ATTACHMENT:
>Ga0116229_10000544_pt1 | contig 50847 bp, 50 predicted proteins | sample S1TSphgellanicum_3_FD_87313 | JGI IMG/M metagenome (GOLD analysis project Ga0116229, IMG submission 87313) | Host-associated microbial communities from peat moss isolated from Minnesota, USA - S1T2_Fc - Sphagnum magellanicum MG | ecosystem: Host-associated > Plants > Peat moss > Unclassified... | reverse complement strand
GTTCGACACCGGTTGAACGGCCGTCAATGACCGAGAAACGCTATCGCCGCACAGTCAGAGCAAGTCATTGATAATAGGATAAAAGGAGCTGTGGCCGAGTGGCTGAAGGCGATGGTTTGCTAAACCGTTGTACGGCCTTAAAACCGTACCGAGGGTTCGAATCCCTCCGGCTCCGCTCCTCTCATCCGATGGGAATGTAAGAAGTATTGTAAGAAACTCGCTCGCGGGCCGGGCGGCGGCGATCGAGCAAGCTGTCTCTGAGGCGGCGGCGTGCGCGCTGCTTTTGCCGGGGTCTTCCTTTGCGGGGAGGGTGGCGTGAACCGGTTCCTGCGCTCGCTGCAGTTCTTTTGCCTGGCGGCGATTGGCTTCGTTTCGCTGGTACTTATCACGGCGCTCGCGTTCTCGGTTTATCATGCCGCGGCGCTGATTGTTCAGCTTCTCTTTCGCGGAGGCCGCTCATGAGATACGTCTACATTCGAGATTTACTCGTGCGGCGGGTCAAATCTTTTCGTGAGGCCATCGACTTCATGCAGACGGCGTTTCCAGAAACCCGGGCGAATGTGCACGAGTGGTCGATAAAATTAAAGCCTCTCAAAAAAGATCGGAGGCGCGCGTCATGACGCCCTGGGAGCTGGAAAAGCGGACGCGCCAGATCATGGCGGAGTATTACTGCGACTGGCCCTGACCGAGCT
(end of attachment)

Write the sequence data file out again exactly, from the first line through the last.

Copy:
>Ga0116229_10000544_pt1 | contig 50847 bp, 50 predicted proteins | sample S1TSphgellanicum_3_FD_87313 | JGI IMG/M metagenome (GOLD analysis project Ga0116229, IMG submission 87313) | Host-associated microbial communities from peat moss isolated from Minnesota, USA - S1T2_Fc - Sphagnum magellanicum MG | ecosystem: Host-associated > Plants > Peat moss > Unclassified... | reverse complement strand
GTTCGACACCGGTTGAACGGCCGTCAATGACCGAGAAACGCTATCGCCGCACAGTCAGAGCAAGTCATTGATAATAGGATAAAAGGAGCTGTGGCCGAGTGGCTGAAGGCGATGGTTTGCTAAACCGTTGTACGGCCTTAAAACCGTACCGAGGGTTCGAATCCCTCCGGCTCCGCTCCTCTCATCCGATGGGAATGTAAGAAGTATTGTAAGAAACTCGCTCGCGGGCCGGGCGGCGGCGATCGAGCAAGCTGTCTCTGAGGCGGCGGCGTGCGCGCTGCTTTTGCCGGGGTCTTCCTTTGCGGGGAGGGTGGCGTGAACCGGTTCCTGCGCTCGCTGCAGTTCTTTTGCCTGGCGGCGATTGGCTTCGTTTCGCTGGTACTTATCACGGCGCTCGCGTTCTCGGTTTATCATGCCGCGGCGCTGATTGTTCAGCTTCTCTTTCGCGGAGGCCGCTCATGAGATACGTCTACATTCGAGATTTACTCGTGCGGCGGGTCAAATCTTTTCGTGAGGCCATCGACTTCATGCAGACGGCGTTTCCAGAAACCCGGGCGAATGTGCACGAGTGGTCGATAAAATTAAAGCCTCTCAAAAAAGATCGGAGGCGCGCGTCATGACGCCCTGGGAGCTGGAAAAGCGGACGCGCCAGATCATGGCGGAGTATTACTGCGACTGGCCCTGACCGAGCT